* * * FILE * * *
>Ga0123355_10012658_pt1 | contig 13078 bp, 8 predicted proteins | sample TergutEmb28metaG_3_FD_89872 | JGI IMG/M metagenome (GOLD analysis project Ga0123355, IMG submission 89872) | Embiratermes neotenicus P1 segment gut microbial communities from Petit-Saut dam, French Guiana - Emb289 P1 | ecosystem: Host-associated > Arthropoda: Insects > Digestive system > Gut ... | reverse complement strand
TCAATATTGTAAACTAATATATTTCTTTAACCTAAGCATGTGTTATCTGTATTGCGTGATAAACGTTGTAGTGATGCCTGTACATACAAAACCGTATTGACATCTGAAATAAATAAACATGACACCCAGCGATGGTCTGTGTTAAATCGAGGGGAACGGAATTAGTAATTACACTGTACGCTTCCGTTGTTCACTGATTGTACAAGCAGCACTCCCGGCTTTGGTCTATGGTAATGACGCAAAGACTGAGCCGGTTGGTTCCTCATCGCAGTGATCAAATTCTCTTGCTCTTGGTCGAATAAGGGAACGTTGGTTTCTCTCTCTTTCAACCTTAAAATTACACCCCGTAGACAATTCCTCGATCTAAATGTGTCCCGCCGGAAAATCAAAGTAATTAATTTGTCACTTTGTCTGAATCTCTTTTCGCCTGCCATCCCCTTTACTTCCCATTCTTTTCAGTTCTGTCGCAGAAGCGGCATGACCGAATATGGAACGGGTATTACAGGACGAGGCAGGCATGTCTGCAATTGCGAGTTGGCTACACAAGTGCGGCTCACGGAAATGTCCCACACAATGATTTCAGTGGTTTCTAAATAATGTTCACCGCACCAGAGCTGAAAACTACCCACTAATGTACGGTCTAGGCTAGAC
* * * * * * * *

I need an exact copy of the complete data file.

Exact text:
>Ga0123355_10012658_pt1 | contig 13078 bp, 8 predicted proteins | sample TergutEmb28metaG_3_FD_89872 | JGI IMG/M metagenome (GOLD analysis project Ga0123355, IMG submission 89872) | Embiratermes neotenicus P1 segment gut microbial communities from Petit-Saut dam, French Guiana - Emb289 P1 | ecosystem: Host-associated > Arthropoda: Insects > Digestive system > Gut ... | reverse complement strand
TCAATATTGTAAACTAATATATTTCTTTAACCTAAGCATGTGTTATCTGTATTGCGTGATAAACGTTGTAGTGATGCCTGTACATACAAAACCGTATTGACATCTGAAATAAATAAACATGACACCCAGCGATGGTCTGTGTTAAATCGAGGGGAACGGAATTAGTAATTACACTGTACGCTTCCGTTGTTCACTGATTGTACAAGCAGCACTCCCGGCTTTGGTCTATGGTAATGACGCAAAGACTGAGCCGGTTGGTTCCTCATCGCAGTGATCAAATTCTCTTGCTCTTGGTCGAATAAGGGAACGTTGGTTTCTCTCTCTTTCAACCTTAAAATTACACCCCGTAGACAATTCCTCGATCTAAATGTGTCCCGCCGGAAAATCAAAGTAATTAATTTGTCACTTTGTCTGAATCTCTTTTCGCCTGCCATCCCCTTTACTTCCCATTCTTTTCAGTTCTGTCGCAGAAGCGGCATGACCGAATATGGAACGGGTATTACAGGACGAGGCAGGCATGTCTGCAATTGCGAGTTGGCTACACAAGTGCGGCTCACGGAAATGTCCCACACAATGATTTCAGTGGTTTCTAAATAATGTTCACCGCACCAGAGCTGAAAACTACCCACTAATGTACGGTCTAGGCTAGAC